Favourite track: 'Concerto For Group And Orchestra' (No video available)
This is what rock band and orchestra should sound like.
1969, music, albums, deep purple
The album cover in lieu of a video.

In The Court Of The Crimson King by King Crimson
One of the forerunners of prog rock, this album is just a trip all its own. I find it hard to describe it, the music, the lyrics, everything. It is weird in a great way. I didn't discover this until after I did my journalism studies and a guy I worked with in the research department of a radio station (1990s – no Internet!) played it non-stop. Despite that, I still liked it, and to this day find it a fascinating listen.
Favourite track: '21st Century Schizoid Man' (not a proper video; edited)
I can't describe this track, just that it is awesome and a hundred prog rock bands obviously took notes.

Led Zeppelin and Led Zeppelin II by Led Zeppelin
They announced to the world that they were here with one of the most accomplished debuts ever, and then they followed it up with an incredible second album. Both are worth it, and I have trouble separating them, so they're both here. Page's years of playing in sessions and with other bands saw him bring a professionalism that was apparent from the word go, and would remain in force from then on. Their blues origins were on show, and what would lead to arguably the first of the stadium rock acts was already there in the incredible tunes. But the band were not a one-man show. Plant's voice soared, Bonham's drumming was tempered fury and Jones underpinned the whole lot masterfully. What a pair of albums.
Favourite track (Led Zeppelin): 'Dazed And Confused' (not a proper video)
Just a weird aural landscape with some incredible musicianship.

Favourite track (Led Zeppelin II): 'Heartbreaker' (not a proper video)
They knew how to rock, with an opening riff instantly recognisable, and a great guitar solo in the middle. Just fantastic.

Kick Out The Jams by MC5
One of the most awesome live albums ever. From the opening, and then through every song, it is just such a great recording and makes the listener wish he or she was there, in the audience, enjoying this live. I don't know what else to say about this album – it's awesome.
Favourite track: 'Kick Out The Jams' (not a proper video – NSFW)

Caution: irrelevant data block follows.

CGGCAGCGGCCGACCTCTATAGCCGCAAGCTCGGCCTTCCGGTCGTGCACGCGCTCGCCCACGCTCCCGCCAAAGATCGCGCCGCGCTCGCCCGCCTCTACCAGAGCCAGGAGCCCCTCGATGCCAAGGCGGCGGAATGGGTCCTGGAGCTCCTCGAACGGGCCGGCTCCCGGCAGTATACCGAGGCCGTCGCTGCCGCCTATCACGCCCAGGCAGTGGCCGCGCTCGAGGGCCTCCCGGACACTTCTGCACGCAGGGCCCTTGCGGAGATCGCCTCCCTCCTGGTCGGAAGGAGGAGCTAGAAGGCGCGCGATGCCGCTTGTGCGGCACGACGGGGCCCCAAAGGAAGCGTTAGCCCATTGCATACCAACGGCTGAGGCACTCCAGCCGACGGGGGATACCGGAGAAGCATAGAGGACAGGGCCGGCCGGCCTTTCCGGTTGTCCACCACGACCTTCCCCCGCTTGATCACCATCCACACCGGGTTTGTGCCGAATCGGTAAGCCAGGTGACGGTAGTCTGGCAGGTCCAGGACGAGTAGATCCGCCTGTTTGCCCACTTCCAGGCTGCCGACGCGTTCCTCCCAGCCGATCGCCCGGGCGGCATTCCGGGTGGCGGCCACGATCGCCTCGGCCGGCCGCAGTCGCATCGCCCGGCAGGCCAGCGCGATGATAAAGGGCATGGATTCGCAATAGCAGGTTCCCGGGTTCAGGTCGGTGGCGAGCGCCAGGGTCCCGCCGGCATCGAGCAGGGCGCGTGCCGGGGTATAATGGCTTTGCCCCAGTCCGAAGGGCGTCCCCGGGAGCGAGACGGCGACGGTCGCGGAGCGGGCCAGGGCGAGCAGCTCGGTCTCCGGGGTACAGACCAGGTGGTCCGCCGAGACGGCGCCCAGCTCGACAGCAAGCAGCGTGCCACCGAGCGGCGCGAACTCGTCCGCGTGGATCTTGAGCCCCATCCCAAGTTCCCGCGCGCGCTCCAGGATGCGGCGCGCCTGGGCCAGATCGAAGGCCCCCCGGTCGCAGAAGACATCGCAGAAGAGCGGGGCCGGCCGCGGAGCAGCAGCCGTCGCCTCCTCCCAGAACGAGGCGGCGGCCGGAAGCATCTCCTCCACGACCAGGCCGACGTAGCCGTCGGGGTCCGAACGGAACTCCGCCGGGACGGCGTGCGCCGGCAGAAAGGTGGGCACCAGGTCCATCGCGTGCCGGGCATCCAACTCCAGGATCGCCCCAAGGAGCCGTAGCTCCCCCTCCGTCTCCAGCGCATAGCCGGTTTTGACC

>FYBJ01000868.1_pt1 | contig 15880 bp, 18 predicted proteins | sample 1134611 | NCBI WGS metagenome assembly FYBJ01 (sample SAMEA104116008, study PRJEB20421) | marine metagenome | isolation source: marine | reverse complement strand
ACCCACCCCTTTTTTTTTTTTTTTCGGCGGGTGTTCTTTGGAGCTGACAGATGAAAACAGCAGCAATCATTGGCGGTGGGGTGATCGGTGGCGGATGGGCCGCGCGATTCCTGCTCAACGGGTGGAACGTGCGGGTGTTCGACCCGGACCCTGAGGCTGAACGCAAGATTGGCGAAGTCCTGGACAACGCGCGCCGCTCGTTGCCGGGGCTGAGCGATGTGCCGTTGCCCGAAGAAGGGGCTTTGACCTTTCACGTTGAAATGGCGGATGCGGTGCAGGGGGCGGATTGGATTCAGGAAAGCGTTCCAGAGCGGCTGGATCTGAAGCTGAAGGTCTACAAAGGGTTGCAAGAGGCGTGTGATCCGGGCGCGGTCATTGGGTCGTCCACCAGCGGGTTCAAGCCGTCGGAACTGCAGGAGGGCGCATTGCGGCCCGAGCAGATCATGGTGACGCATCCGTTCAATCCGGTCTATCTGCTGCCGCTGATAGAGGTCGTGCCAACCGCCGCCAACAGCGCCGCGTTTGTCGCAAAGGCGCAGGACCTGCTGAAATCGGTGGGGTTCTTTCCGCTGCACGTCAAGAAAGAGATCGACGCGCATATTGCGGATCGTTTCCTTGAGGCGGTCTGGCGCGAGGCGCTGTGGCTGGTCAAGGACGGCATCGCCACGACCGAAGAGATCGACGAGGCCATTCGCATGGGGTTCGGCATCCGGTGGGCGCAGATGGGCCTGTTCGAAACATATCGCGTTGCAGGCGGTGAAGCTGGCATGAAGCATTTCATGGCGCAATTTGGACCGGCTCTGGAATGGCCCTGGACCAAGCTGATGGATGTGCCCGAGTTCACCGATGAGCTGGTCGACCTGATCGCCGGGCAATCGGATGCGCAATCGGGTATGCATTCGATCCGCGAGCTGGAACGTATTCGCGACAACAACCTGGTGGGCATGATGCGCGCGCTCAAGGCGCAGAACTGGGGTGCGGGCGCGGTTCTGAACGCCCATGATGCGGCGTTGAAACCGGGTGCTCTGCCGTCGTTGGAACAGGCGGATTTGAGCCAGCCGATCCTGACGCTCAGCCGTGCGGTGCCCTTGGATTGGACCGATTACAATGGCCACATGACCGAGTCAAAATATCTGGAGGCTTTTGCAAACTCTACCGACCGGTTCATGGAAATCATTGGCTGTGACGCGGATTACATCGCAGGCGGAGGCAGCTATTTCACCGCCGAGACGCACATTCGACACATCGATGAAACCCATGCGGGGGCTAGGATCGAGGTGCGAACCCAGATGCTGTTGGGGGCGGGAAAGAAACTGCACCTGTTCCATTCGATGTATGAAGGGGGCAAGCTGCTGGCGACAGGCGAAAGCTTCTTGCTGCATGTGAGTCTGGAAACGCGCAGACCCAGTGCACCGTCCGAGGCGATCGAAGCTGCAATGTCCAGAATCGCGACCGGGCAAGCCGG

This is where punk got its ideas from, clearly.

Let It Bleed by The Rolling Stones
One of my favourite Rolling Stones albums, from an impressively huge back catalogue. I like all the tracks on this, but it does have my favourite Rolling Stones track on it. Apart from that track (see below), when you've 'Gimme Shelter' and 'Midnight Rambler' on the same album, you know it's going to be great. Even better, later editions included the 1969 single 'Hony Tonk Women', adding to the greatness. This was their first album essentially without Brian Jones, and it showed they didn't need him – Jagger and Richards were (and are) the heart and soul of the Stones.
Favourite track: 'You Can't Always Get What You Want' (lyrics video)
My favourite Stones track, with such amazing lyrics and a musical backing that just fills the speakers.

Dusty In Memphis by Dusty Springfield
This record regularly appears on lists of great albums and there is a good reason for that – it's a great album. Dusty was a seasoned performer by now, and the song selection shows that she and those around her knew her voice and what worked for Dusty. The soul is there, in the entire album, and it is still a joy to sit down and just listen to one of the finest voices in pop/rock.
Favourite track: 'Son Of A Preacher Man' (TV performance video)
Dusty's voice soars and flies as she builds up this tale of true love.

Tommy' by The Who
This has been called the first true rock opera. Maybe, maybe not (I think The Nice might have got there first), but it is certainly one of the best rock operas. The story is dodgy (a boy is struck deaf, dumb and blind by trauma, regains his senses, becomes a cult leader) but is undoubtedly a metaphor for something much larger. But the music makes this. The tracks are just superb. The playing is incredible throughout from all of them – Daltrey, Townshend, Entwistle and Moon. For most groups, this would have been a pinnacle, but the fact The Who went on to make even better albums in the 1970s says something about their talents and abilities.
Favourite track: 'See Me, Feel Me/Listening To You' (not a proper video)
I love the build up to the end, with what sounds like a chorus done by Daltrey alone, Moon's drumming driving it along relentlessly.

There you go – 14 albums that would do well in any record collection. 1969 was such a great year for music. I was definitely born too late…
1969, music, albums, woodstock
Woodstock - I wish...

As always, comments, question, suggestions gratefully accepted!

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Why? EVen after 50 years, still great!
Where: Everywhere
Your Comment
It's hard to believe that these great albums are all 50 years old. Just shows that quality music will last.
by May Cross (score: 3|7810) 729 days ago
We don't have any of these Vinyl albums on our record shelf. We did like Dusty Springfield - gone too soon. 1969 was the year before our first son was born. He loves 1980's/1990's.
Vinyl making a comeback, best sound on a turntable with a good quality diamond needle. We still play our vinyl instrumentals, mainly, middle of the road, movie & TV soundtracks big bands, symphonies, jazz with a few vocal artists in the mix. Thanks for the memories.
by Gloria (score: 2|456) 730 days ago
A number of my favourites, including the Deep Purple album. I have it on tape but now on my iPod! Now there is a clash of technology.
by Wookie (score: 1|14) 731 days ago